Monday, December 31, 2007

Hall's Pond

Originally uploaded by martin_kalfatovic
Hall's Pond, in Brookline, Mass., is a former cedar swamp that after years of development, is being returned to a more natural state (in the middle of a very urban environment)

National Library of Addiction

Originally uploaded by martin_kalfatovic
There is a library for just about everything!

Saturday, December 29, 2007

Card Catalog

Originally uploaded by martin_kalfatovic
Card catalog at the Massachusetts State Library in the State Capitol

Tuesday, December 11, 2007

Hundreds of New Species

Number 4 on Time Magazine's Top 10 Scientific discoveries of 2007 was a report from Nature that over 700 new species were discovered in the deep waters off Antarctica:

Scientists announced in the journal Nature this May that they had discovered 700 new species of organisms — including carnivorous sponges and giant sea spiders — some 2,300 ft. to 19,700 ft. (700 m to 6,000 m) down in the Weddell Sea off Antarctica. Scientists also reported the identification of 24 new species in an isolated area of Suriname, where the exploration for bauxite, which is used to make aluminum, led to the discovery of 12 dung beetles, an ant species, six species of fish and five new frogs, including one with fluorescent purple markings. Other fauna finds include a legless amphibian near Goa, India; 11 new species of plants and animals in central Vietnam's tropical "green" corridor; a new monkey in Uganda; a sucker-footed bat in Madagascar; a clouded leopard in Sumatra and Borneo, and a sea cucumber off the coast of Taiwan, nicknamed "Little Strawberry."

Big Cliff at CNI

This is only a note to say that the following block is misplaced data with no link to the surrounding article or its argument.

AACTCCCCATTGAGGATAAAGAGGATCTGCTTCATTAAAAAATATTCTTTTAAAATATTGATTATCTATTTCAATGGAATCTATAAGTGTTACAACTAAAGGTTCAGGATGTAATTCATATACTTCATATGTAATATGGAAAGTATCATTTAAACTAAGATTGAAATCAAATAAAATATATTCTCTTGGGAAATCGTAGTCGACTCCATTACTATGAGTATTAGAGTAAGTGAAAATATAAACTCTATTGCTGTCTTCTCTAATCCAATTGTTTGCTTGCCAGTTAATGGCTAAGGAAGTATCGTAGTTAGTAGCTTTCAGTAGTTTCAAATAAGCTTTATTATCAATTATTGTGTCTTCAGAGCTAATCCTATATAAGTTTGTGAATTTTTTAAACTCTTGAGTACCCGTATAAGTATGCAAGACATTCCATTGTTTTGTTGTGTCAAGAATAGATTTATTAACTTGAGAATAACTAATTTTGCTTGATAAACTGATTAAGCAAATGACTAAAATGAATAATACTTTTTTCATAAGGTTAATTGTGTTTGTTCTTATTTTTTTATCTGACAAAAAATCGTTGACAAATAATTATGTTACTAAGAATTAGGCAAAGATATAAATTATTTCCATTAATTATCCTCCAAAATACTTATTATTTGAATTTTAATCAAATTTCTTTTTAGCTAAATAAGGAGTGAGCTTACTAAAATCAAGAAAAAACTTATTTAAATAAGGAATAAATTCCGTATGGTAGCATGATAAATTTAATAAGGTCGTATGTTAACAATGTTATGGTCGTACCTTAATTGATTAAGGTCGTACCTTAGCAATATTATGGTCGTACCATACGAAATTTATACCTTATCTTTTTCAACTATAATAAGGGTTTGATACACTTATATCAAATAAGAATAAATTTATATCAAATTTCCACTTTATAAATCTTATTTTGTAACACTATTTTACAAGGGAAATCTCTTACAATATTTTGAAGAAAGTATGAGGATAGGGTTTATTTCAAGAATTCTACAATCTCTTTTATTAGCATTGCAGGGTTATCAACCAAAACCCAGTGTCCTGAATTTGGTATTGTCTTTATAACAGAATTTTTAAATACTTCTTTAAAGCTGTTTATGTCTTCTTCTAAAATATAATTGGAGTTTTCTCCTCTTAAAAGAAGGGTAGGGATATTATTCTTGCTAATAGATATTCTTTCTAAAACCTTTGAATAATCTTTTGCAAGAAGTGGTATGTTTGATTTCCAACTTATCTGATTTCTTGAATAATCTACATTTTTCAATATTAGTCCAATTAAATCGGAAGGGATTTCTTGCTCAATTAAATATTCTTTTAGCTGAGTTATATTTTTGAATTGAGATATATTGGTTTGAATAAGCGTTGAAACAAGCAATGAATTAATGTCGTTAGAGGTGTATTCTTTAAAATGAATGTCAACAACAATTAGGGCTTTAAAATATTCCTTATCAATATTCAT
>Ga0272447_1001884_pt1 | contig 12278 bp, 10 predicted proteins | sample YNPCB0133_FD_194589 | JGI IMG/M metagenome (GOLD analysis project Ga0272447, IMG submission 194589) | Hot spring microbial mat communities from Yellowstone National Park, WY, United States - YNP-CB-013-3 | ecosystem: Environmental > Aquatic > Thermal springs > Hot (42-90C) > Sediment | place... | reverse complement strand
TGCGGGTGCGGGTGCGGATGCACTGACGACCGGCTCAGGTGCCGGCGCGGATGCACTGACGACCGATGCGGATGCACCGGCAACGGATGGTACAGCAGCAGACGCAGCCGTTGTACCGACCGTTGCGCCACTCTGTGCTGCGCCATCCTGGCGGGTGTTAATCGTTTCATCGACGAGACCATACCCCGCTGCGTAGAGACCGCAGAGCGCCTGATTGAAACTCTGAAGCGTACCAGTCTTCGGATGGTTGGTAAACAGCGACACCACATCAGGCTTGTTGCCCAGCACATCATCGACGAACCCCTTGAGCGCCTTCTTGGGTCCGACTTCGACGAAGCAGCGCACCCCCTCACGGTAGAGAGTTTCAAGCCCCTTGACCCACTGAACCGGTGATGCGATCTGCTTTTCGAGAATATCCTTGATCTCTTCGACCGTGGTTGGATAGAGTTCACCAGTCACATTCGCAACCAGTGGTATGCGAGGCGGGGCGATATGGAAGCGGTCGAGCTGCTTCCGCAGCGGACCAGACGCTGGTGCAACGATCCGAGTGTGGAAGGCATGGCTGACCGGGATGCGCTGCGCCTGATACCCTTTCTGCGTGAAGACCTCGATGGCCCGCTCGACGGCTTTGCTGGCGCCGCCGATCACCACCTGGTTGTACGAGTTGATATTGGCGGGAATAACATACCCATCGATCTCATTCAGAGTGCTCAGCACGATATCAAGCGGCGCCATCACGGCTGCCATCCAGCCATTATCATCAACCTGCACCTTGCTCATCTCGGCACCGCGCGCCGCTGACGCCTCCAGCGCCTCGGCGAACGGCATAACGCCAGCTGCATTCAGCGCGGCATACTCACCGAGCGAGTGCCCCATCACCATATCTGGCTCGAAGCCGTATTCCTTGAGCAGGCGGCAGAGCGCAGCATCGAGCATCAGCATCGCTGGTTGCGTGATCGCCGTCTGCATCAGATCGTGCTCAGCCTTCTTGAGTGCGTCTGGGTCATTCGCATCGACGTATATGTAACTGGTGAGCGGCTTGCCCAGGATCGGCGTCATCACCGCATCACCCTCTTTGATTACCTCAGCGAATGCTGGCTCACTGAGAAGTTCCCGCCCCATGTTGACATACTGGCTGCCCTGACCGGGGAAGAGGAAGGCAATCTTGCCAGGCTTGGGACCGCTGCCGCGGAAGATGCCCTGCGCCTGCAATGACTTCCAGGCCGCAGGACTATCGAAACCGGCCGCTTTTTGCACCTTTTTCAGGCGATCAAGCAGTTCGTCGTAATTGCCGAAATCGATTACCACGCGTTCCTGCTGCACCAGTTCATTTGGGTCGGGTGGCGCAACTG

Clifford Lynch appears larger than life on screen at the closing plenary session of the Fall 2007 CNI meeting in Washington.

Monday, December 10, 2007

CNI Task Force meeting - Tom and Carl

Carl Lagoze gave a talk at the Fall CNI Task Force meeting where he unveiled the alpha version of the new OAI-ORE (OAI-Object Reuse and Exchange) protocol. See more at

Tom Garnett and Neil Sarkar will give a presentation on the Biodiversity Heritage Library at the session on December 11.

Saturday, December 08, 2007

Sexier than a librarian ...

Originally uploaded by martin_kalfatovic
A version of the controversial Sony Reader ad; this one is a backlit ad on the Washington Metro.

Tuesday, December 04, 2007

National Library of Pakistan

Today I met with Muhammad Nazir, Director General of the National Library of Pakistan. Mr. Nazir was on a Department of State organized visit to the United States. Mr. Nazir met with myself and senior Smithsonian Libraries' staff to discuss the relationship of museums and libraries and also various digitization projects underway at the Smithsonian.

Quote of the Day: December 4, 2007

In the Google worldview, content is individually valueless. No one page is more important than the next; the value lies in the page view. And a page view is a page view, regardless of whether the page in question has a picture of a cat, a single link to another site, or the full text of Freakonomics. When all you're selling is ad space, the value shifts from the content to the viewer. And ultimately the content is valued at nothing. And here, finally, is the larger problem posed by Google's actions. Books are not in any important sense user-centric. Whether or not a book has readers matters little. Books stand on their own, over time, as ideas and creations. In the world of books, it is the ideas and the authors that matter most, not the readers. That is why the copyright exists in the first place, to protect the value of these created works, a value which Google is trying mightily to deny.

Google and Its Enemies
The much-hyped project to digitize 32 million books sounds like a good idea. Why are so many people taking shots at it?
by Jonathan V. Last
The Weekly Standard
12/10/2007, Volume 013, Issue 13

Emphasis added to the above quote. If a book has no readers, does it really have value? Is it the potential of readers (somewhere at some point far off in the long tail) that gives value to a book? By the very act of publishing (in the traditional mediated manner of print or other "authorities") there is at least one reader (the publisher/editor). In the world of Web 2.0 publishing creation happens and maybe no one ever sees it (hello out there, is anyone reading this? If you are, thank you! I give you value!), does that have value? I wonder.